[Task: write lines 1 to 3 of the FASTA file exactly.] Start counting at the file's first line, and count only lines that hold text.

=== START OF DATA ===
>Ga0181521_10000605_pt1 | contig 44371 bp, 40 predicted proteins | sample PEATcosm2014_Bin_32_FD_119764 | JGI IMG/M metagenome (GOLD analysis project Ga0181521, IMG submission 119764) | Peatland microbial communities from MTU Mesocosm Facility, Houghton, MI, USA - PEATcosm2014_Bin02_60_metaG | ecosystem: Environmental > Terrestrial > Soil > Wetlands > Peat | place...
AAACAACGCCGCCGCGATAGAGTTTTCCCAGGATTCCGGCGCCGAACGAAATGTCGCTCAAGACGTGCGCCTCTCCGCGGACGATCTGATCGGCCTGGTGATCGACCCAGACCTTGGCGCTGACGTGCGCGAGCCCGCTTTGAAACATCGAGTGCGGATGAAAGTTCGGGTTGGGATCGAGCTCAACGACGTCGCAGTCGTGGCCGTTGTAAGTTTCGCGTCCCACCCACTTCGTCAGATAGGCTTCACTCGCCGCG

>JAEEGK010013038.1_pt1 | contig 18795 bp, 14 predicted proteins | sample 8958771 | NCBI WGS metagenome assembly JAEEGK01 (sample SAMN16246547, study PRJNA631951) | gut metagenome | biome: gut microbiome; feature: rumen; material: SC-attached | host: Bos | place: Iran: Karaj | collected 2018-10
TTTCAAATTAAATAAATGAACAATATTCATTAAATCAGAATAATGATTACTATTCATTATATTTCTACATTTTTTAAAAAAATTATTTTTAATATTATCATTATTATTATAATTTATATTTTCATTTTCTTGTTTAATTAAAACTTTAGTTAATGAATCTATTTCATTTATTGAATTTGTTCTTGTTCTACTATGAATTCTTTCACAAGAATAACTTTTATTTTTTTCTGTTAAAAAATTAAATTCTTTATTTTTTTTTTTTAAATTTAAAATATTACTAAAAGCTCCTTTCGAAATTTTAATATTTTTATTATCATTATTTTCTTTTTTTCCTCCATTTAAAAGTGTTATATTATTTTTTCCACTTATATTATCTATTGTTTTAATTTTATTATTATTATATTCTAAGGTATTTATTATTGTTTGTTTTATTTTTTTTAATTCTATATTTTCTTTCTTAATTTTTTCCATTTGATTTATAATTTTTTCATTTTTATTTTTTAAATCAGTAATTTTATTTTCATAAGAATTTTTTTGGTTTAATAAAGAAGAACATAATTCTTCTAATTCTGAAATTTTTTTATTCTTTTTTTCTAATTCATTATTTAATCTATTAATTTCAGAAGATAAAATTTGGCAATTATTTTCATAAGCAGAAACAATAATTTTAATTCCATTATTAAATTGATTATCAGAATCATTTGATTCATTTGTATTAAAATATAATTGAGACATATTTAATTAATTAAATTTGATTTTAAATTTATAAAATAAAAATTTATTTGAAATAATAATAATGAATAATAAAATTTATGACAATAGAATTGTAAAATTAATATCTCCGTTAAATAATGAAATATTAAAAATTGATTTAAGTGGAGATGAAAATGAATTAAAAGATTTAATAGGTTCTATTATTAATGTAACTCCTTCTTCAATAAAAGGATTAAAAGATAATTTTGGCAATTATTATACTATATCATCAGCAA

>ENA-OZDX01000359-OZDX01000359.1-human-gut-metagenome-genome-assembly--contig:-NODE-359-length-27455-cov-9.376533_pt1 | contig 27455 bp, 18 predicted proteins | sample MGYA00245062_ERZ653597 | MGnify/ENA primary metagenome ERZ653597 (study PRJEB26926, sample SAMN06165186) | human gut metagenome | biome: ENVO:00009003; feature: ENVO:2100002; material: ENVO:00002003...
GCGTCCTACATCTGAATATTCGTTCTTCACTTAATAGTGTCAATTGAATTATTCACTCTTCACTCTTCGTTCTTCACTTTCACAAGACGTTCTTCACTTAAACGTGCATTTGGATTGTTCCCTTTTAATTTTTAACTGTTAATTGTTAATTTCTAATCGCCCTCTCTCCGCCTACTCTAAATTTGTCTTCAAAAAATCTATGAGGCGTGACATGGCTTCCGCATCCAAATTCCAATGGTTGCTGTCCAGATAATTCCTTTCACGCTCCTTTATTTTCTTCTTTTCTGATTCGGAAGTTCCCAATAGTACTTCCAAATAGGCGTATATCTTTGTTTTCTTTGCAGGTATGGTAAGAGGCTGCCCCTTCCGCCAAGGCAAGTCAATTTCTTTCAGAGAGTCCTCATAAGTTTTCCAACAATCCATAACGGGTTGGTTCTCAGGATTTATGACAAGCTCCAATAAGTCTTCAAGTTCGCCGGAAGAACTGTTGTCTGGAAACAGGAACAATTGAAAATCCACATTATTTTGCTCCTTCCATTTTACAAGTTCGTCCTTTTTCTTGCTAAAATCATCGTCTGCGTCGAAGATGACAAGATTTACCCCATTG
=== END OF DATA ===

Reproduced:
>Ga0181521_10000605_pt1 | contig 44371 bp, 40 predicted proteins | sample PEATcosm2014_Bin_32_FD_119764 | JGI IMG/M metagenome (GOLD analysis project Ga0181521, IMG submission 119764) | Peatland microbial communities from MTU Mesocosm Facility, Houghton, MI, USA - PEATcosm2014_Bin02_60_metaG | ecosystem: Environmental > Terrestrial > Soil > Wetlands > Peat | place...
AAACAACGCCGCCGCGATAGAGTTTTCCCAGGATTCCGGCGCCGAACGAAATGTCGCTCAAGACGTGCGCCTCTCCGCGGACGATCTGATCGGCCTGGTGATCGACCCAGACCTTGGCGCTGACGTGCGCGAGCCCGCTTTGAAACATCGAGTGCGGATGAAAGTTCGGGTTGGGATCGAGCTCAACGACGTCGCAGTCGTGGCCGTTGTAAGTTTCGCGTCCCACCCACTTCGTCAGATAGGCTTCACTCGCCGCG

>JAEEGK010013038.1_pt1 | contig 18795 bp, 14 predicted proteins | sample 8958771 | NCBI WGS metagenome assembly JAEEGK01 (sample SAMN16246547, study PRJNA631951) | gut metagenome | biome: gut microbiome; feature: rumen; material: SC-attached | host: Bos | place: Iran: Karaj | collected 2018-10